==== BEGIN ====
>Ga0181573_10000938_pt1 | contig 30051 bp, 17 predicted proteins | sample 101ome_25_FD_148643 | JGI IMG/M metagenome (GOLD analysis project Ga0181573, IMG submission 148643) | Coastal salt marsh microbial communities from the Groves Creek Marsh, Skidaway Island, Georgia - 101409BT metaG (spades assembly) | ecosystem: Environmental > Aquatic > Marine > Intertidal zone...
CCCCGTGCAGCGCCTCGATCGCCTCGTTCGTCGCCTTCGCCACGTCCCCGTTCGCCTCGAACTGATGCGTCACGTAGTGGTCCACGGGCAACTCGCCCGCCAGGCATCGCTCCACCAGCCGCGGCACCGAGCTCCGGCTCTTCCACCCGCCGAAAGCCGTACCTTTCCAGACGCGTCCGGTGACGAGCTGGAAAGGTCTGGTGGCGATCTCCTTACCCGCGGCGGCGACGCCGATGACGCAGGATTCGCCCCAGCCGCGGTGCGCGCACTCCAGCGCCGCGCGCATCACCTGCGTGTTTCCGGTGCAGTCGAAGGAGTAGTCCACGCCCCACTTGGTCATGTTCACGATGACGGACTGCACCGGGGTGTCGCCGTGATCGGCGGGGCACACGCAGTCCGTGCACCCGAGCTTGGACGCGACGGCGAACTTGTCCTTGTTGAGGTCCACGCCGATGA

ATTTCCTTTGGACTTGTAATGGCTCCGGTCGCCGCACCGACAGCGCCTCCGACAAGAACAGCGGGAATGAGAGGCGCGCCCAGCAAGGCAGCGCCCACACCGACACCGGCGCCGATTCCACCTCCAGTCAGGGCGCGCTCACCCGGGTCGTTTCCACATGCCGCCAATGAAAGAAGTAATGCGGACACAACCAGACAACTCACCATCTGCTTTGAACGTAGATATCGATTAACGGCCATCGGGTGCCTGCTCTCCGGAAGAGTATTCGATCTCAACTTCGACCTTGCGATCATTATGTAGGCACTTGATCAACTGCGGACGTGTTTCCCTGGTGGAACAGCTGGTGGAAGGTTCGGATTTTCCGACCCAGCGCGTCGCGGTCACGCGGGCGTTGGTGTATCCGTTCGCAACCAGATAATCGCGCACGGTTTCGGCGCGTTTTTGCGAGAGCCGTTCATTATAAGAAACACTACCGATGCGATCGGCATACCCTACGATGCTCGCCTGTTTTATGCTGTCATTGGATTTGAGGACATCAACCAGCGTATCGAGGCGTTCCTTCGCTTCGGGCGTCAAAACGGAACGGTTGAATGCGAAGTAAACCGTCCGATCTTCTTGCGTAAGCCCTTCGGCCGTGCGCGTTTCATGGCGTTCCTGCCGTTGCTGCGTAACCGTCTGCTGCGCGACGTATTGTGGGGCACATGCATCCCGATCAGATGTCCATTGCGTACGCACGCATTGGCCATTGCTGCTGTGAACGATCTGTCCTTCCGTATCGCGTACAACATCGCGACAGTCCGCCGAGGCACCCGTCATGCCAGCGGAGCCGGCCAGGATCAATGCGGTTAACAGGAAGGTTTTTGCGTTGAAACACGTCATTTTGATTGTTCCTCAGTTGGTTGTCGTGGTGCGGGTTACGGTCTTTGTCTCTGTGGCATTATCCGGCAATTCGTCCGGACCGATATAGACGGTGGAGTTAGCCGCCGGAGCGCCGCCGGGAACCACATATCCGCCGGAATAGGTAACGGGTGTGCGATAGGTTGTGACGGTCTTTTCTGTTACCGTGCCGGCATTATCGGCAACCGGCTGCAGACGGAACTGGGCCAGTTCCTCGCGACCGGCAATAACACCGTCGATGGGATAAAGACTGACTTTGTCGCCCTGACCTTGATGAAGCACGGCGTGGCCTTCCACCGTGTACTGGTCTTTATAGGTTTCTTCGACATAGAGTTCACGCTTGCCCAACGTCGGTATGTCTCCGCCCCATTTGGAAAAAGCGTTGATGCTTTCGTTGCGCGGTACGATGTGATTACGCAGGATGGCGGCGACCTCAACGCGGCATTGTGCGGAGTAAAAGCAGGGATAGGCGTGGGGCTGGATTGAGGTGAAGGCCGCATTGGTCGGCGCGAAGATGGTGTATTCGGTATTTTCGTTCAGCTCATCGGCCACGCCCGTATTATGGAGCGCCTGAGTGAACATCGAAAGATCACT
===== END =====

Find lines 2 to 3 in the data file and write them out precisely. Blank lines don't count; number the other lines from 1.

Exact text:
CCCCGTGCAGCGCCTCGATCGCCTCGTTCGTCGCCTTCGCCACGTCCCCGTTCGCCTCGAACTGATGCGTCACGTAGTGGTCCACGGGCAACTCGCCCGCCAGGCATCGCTCCACCAGCCGCGGCACCGAGCTCCGGCTCTTCCACCCGCCGAAAGCCGTACCTTTCCAGACGCGTCCGGTGACGAGCTGGAAAGGTCTGGTGGCGATCTCCTTACCCGCGGCGGCGACGCCGATGACGCAGGATTCGCCCCAGCCGCGGTGCGCGCACTCCAGCGCCGCGCGCATCACCTGCGTGTTTCCGGTGCAGTCGAAGGAGTAGTCCACGCCCCACTTGGTCATGTTCACGATGACGGACTGCACCGGGGTGTCGCCGTGATCGGCGGGGCACACGCAGTCCGTGCACCCGAGCTTGGACGCGACGGCGAACTTGTCCTTGTTGAGGTCCACGCCGATGA

ATTTCCTTTGGACTTGTAATGGCTCCGGTCGCCGCACCGACAGCGCCTCCGACAAGAACAGCGGGAATGAGAGGCGCGCCCAGCAAGGCAGCGCCCACACCGACACCGGCGCCGATTCCACCTCCAGTCAGGGCGCGCTCACCCGGGTCGTTTCCACATGCCGCCAATGAAAGAAGTAATGCGGACACAACCAGACAACTCACCATCTGCTTTGAACGTAGATATCGATTAACGGCCATCGGGTGCCTGCTCTCCGGAAGAGTATTCGATCTCAACTTCGACCTTGCGATCATTATGTAGGCACTTGATCAACTGCGGACGTGTTTCCCTGGTGGAACAGCTGGTGGAAGGTTCGGATTTTCCGACCCAGCGCGTCGCGGTCACGCGGGCGTTGGTGTATCCGTTCGCAACCAGATAATCGCGCACGGTTTCGGCGCGTTTTTGCGAGAGCCGTTCATTATAAGAAACACTACCGATGCGATCGGCATACCCTACGATGCTCGCCTGTTTTATGCTGTCATTGGATTTGAGGACATCAACCAGCGTATCGAGGCGTTCCTTCGCTTCGGGCGTCAAAACGGAACGGTTGAATGCGAAGTAAACCGTCCGATCTTCTTGCGTAAGCCCTTCGGCCGTGCGCGTTTCATGGCGTTCCTGCCGTTGCTGCGTAACCGTCTGCTGCGCGACGTATTGTGGGGCACATGCATCCCGATCAGATGTCCATTGCGTACGCACGCATTGGCCATTGCTGCTGTGAACGATCTGTCCTTCCGTATCGCGTACAACATCGCGACAGTCCGCCGAGGCACCCGTCATGCCAGCGGAGCCGGCCAGGATCAATGCGGTTAACAGGAAGGTTTTTGCGTTGAAACACGTCATTTTGATTGTTCCTCAGTTGGTTGTCGTGGTGCGGGTTACGGTCTTTGTCTCTGTGGCATTATCCGGCAATTCGTCCGGACCGATATAGACGGTGGAGTTAGCCGCCGGAGCGCCGCCGGGAACCACATATCCGCCGGAATAGGTAACGGGTGTGCGATAGGTTGTGACGGTCTTTTCTGTTACCGTGCCGGCATTATCGGCAACCGGCTGCAGACGGAACTGGGCCAGTTCCTCGCGACCGGCAATAACACCGTCGATGGGATAAAGACTGACTTTGTCGCCCTGACCTTGATGAAGCACGGCGTGGCCTTCCACCGTGTACTGGTCTTTATAGGTTTCTTCGACATAGAGTTCACGCTTGCCCAACGTCGGTATGTCTCCGCCCCATTTGGAAAAAGCGTTGATGCTTTCGTTGCGCGGTACGATGTGATTACGCAGGATGGCGGCGACCTCAACGCGGCATTGTGCGGAGTAAAAGCAGGGATAGGCGTGGGGCTGGATTGAGGTGAAGGCCGCATTGGTCGGCGCGAAGATGGTGTATTCGGTATTTTCGTTCAGCTCATCGGCCACGCCCGTATTATGGAGCGCCTGAGTGAACATCGAAAGATCACT